The gaps and stringy fibers in these space rocks sure look like bacteria, and a NASA researcher has caused a stir with claims that they're fossils of alien life. But as NASA found 15 years ago, looks can be deceiving.
Top scientists in different disciplines immediately found pitfalls in a newly published examination of three meteorites that went viral on the Internet over the weekend. NASA and its top scientists disavowed the work by noon Monday.
Biologists said just because it looks as though the holes were made by bacteria doesn't make them fossils of extraterrestrial microbes. The meteorites could be riddled with Earthly contamination. And both astronomers and biologists complained that the study was not truly reviewed by peers.
There are questions about the credentials of the study's author, Richard Hoover. And the work appeared in an online journal that raises eyebrows because even its editor acknowledges it may have to shut down in June and that one reason for publishing the controversial claim was to help find a buyer.
"There's a lot of stuff there, but not a lot of science," said Rosie Redfield, a microbiologist at the University of British Columbia, who publicly dissected the paper over the weekend. "I looked at it and shuddered."
The Associated Press talked to a dozen scientists, and none of them agreed with the findings. There was none of the excitement that surrounded a similar claim that NASA announced with fanfare in 1996 — but was forced to back away from later — that a meteorite from Mars found in Antarctica showed evidence of alien life.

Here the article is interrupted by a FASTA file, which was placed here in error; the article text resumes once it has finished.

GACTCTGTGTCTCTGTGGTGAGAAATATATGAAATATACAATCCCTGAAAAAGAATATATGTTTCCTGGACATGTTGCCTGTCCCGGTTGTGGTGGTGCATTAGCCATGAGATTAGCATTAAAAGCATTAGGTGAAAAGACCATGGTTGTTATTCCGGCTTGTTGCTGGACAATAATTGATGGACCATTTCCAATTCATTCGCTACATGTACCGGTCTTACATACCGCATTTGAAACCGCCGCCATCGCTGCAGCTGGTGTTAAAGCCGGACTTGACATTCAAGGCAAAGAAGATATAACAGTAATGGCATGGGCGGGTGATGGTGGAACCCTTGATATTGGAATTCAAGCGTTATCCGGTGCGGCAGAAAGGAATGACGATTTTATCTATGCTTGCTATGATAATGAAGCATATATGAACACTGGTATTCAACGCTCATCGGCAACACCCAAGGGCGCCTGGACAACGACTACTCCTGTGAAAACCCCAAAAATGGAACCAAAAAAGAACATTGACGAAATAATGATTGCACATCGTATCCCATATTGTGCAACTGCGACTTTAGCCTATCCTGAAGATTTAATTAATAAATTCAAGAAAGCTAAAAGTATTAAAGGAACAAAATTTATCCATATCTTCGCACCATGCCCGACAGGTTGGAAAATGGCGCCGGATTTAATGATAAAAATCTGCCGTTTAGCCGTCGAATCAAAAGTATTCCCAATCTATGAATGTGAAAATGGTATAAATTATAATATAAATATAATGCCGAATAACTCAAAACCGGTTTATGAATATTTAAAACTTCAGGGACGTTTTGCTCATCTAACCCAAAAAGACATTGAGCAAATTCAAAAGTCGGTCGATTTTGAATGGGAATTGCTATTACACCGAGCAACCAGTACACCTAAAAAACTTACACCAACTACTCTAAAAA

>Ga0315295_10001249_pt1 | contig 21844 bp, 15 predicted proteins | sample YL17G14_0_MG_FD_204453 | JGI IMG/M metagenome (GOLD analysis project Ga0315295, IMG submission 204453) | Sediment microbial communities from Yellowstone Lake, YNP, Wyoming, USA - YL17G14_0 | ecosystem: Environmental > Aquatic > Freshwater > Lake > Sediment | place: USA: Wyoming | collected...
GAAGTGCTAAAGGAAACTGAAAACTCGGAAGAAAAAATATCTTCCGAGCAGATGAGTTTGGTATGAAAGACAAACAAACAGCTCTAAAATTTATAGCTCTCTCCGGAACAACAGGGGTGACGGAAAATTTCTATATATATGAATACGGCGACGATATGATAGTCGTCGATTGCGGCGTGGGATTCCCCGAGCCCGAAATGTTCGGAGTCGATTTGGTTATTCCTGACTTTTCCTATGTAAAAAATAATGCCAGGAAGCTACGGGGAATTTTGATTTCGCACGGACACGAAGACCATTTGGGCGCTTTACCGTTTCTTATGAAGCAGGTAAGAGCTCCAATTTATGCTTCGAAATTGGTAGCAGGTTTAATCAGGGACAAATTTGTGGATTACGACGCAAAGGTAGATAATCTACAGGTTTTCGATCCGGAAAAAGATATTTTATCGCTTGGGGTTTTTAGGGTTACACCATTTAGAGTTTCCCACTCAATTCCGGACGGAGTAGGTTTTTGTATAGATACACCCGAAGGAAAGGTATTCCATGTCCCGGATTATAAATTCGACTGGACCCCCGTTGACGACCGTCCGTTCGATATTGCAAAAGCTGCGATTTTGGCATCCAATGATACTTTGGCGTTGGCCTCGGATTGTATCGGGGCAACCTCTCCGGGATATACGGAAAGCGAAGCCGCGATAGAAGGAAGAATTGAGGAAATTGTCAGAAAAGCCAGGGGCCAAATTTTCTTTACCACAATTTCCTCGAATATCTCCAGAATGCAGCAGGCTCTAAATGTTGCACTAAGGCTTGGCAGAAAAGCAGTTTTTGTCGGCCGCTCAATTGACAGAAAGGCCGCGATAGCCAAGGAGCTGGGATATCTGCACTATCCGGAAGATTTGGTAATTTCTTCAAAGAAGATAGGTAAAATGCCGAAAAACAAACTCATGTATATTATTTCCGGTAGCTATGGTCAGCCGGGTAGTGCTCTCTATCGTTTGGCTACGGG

"There has been no one in the scientific community, certainly no one in the meteorite analysis community, that has supported these conclusions," NASA Astrobiology Institute Director Carl Pilcher said Monday of the latest work.
Hoover, of NASA's Marshall Space Flight Center in Huntsville, Ala., claims he found fossils that look like remnants of bacteria in a handful of meteorites. His research, published online Friday in the Journal of Cosmology, concludes these must have come from outer space. It is based on three specimens of a rare type of meteorite — thought to come from comets — found in France in 1806 and 1864 and Tanzania in 1938.
Hoover's pictures look like microscopic versions of flattened tubes and tangled strings.
Hoover didn't return phone calls or e-mails from the AP.
Rudy Schild, a Harvard astronomer and editor-in-chief of the journal, said the study was reviewed by scientists, but he wouldn't identify them. Schild said the idea was to garner attention and generate debate, which happened after it was first reported over the weekend by FoxNews.com.
"We thought the purpose of the exercise here is having it released and having it discussed," Schild told the AP. He acknowledged the journal's imminent demise was "a factor in play, but there are other factors as well" in the decision to publish Hoover's research.
The year-and-a-half-old journal champions a disputed theory that life started elsewhere in the universe and was seeded on Earth by asteroids and comets.